Desi Moreno-Penson's latest play, Ghost Light wants to be a tongue-in-cheek ghost story, but mistakes schlock for shock, with characters and situations so insane that it makes last year's off-the-mark B-movie Mindgame look positively brilliant. It's not that "horror doesn't work on stage," as TV actor Brian (Bryant Mason) points out--check out Temporary Distortion's Americana Kamikaze, or Timothy Haskell's long-running Nightmare "haunted house"--so much as it is that it's hard to pull off in a theater. In fact, director José Zayas, who is more and more creative with each new project, could pull it off if he weren't constantly derailed by sloppy plotting. Instead of being allowed to play with the taut delays of suspense, he has to rush through (before we think too hard), settling for one quick scare--the epitome of cheap horror.
Things start off far more promisingly: Brian and his old friend and soon to be new lover, Natalie (Kate Benson) are in a hotel room. Their initial awkward courting is a bit like Tracy Letts's Bug; they joke about the prostitutes who normally frequent this motel as a means of breaking the ice. Moreno-Penson doesn't miss a chance to add the tropes of a ghost story, heavy-handed as it may be to point out the flickering lights, swarming flies, and weird faces in the mirror. But her laziness shows in these opening scenes, for Natalie then provides jokey exposition about her prescription for a drug--as if it weren't already clear from her flinty attitude and surfacing rage ("I use my hatred as a motivator for my work") that she's a bit unstable. Still, what works about the opening--and this is Zayas's handiwork--is how graphic their sex scene becomes; by being so present in the physical, Ghost Light has the opportunity to slip in the supernatural stuff.
Instead, however, we get Marty (Hugh Sinclair), the motel's security guard, who gains admittance under false premises and starts babbling about the dangers they're in. It's enough of a stretch to believe that a fleabag motel has a security guard, let alone one as reedy and weird as Marty (told that Ernest Borgnine won an Oscar for the film Marty, he asks "Who did he play?"). But it's obvious that something's up when Marty--despite having just warned them--decides that it's OK for them to wait there while he tries to move them to another room. While he's gone, Natalie asks Brian, "Why are you here with me?" and he answers, "Because I can," and the play is back on track with something real.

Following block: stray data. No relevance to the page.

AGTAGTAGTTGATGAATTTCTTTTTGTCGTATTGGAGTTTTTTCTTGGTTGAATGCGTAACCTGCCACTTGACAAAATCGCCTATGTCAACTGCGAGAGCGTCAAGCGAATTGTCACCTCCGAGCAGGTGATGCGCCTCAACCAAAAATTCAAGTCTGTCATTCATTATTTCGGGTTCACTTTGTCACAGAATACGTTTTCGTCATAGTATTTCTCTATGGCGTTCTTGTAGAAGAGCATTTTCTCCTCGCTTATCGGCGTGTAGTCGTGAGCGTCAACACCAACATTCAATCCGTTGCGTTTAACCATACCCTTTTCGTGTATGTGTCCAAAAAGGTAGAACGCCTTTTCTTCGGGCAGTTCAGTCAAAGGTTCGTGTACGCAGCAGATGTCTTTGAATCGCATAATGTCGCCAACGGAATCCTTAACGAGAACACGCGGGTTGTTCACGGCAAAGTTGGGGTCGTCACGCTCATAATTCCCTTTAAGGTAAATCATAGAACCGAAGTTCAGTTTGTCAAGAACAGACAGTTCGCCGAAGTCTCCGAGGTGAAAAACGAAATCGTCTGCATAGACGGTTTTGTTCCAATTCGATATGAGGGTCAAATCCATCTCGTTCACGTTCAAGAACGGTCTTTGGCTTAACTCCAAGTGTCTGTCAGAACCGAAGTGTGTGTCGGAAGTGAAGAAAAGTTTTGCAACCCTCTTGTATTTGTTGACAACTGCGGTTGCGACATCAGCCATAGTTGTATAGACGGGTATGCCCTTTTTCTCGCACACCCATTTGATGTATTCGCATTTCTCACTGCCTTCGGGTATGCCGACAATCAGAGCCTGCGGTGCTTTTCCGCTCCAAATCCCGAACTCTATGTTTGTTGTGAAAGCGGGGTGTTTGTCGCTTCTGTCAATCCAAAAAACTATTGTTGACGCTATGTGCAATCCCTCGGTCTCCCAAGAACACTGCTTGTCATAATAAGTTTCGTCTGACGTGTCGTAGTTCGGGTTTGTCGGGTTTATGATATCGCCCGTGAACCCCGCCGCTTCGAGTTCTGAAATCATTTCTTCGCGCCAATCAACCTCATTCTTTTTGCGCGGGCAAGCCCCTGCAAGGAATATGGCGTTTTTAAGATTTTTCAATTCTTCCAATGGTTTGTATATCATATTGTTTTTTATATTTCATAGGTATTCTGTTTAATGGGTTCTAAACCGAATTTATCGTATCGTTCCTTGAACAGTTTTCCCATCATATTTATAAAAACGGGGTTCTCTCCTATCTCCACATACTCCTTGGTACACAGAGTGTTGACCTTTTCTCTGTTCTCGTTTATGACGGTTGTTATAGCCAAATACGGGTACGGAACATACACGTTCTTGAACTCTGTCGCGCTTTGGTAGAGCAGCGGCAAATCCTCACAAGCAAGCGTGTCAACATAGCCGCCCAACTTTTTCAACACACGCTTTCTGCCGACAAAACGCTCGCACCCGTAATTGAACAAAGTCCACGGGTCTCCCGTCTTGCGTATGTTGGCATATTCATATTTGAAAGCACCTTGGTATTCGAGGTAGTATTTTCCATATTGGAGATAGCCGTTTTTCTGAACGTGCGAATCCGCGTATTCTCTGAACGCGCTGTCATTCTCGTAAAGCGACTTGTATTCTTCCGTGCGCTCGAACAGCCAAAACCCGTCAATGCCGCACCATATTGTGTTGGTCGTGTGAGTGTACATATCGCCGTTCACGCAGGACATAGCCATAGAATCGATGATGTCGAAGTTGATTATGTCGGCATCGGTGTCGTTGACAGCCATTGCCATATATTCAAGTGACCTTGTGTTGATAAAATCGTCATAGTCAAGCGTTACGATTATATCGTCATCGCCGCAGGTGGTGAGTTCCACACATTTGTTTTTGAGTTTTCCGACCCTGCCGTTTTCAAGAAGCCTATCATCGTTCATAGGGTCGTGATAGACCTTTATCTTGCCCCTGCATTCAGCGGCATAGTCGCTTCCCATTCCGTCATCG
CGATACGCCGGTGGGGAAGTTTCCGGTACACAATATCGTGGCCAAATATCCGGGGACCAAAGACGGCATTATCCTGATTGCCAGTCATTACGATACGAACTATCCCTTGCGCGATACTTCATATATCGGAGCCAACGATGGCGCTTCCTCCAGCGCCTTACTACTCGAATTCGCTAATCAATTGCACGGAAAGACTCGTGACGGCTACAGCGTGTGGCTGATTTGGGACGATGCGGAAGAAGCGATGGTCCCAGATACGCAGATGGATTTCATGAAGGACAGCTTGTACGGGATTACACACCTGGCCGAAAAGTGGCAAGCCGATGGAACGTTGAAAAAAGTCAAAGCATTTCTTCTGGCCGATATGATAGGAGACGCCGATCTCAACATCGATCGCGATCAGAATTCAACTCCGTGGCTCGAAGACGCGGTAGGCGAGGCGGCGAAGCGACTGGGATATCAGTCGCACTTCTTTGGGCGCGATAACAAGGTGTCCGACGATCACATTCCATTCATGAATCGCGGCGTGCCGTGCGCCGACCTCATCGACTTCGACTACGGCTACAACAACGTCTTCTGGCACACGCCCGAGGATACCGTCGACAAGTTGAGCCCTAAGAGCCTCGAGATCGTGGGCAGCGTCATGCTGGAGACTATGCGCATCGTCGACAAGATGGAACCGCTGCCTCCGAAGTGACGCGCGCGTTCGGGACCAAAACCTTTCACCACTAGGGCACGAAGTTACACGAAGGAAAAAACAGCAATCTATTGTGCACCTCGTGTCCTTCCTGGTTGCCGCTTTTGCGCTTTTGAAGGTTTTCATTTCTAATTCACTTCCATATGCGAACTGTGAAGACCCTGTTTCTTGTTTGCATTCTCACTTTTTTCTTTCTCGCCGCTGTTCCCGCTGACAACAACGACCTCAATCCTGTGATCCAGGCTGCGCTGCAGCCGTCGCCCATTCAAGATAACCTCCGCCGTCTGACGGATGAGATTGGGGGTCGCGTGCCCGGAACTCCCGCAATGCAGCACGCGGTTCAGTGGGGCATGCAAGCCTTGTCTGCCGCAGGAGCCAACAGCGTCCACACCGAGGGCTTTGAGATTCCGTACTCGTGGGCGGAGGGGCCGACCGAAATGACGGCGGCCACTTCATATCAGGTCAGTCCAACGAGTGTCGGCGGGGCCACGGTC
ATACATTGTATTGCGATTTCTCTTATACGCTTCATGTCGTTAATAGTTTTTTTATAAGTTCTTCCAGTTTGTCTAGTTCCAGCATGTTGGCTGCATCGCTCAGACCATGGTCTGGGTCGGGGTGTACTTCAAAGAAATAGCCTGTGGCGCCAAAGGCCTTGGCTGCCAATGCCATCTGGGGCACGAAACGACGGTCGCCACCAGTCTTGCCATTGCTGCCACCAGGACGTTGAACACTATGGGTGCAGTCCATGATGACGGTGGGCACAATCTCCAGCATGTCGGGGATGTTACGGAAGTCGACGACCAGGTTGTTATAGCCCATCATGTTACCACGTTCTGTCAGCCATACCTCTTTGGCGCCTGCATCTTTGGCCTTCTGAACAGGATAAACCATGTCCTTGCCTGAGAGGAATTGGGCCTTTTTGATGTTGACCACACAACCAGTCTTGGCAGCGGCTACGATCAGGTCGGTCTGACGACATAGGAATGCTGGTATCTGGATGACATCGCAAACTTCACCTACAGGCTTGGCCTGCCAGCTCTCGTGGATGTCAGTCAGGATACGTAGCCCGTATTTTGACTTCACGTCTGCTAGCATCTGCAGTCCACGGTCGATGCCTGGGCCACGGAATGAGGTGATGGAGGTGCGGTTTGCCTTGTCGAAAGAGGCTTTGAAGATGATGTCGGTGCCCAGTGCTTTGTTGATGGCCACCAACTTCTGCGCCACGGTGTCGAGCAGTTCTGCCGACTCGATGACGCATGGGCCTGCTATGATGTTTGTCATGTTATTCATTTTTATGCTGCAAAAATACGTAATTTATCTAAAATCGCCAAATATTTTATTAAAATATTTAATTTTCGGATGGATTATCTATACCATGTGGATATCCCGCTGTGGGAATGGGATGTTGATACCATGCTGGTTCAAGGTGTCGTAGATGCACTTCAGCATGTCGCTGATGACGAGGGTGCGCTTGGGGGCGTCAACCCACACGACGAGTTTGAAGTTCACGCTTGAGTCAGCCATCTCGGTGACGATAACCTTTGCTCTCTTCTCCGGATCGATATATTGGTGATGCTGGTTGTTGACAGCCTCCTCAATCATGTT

But Moreno-Penson isn't interested in exploring the way normal people like Natalie might as well be ghosts to celebrities like Brian; instead, she takes the easy way out and comes up with a flimsy reason for Natalie to leave and--worse--for Brian to stay in the hotel room with Marty, who--believe it or not--wants to pitch him a play that he's written. In too-neat a trick of meta-fiction, Brian lies back on the bed, and as he listens to Marty's story--which is about a motel security guard warning a couple about the hotel room they're in--he slowly starts to fall asleep--which is what the audience is doing.
This pattern of inconsistencies (I know, ironic) continues for the rest of Ghost Light: Moreno-Penson introduces an interesting twist, or starts down a new road--as when Marty starts getting crude, talking about all the exotic "gash" Brian must get--only to fall back on the comfort of the cheap hotel room and its shallower occupants. (To clarify one thing, though--all three actors do a fine job, particularly Sinclair. If there's any depth to their roles, it comes from their commitment.) There are some fine lines and thoughts--for instance, "the smell of an old man that just swallowed a baby"--but the plot is far too shaky for them to work.
At the beginning of the play, Brian explains that he doesn't want to have an affair with Natalie (they're both married)--it's too messy once you let emotions in. Instead, he wants a comfortable "arrangement." If Ghost Light wants to make its marriage of horror and drama work, it needs to have an affair.
Thursday, October 29, 2009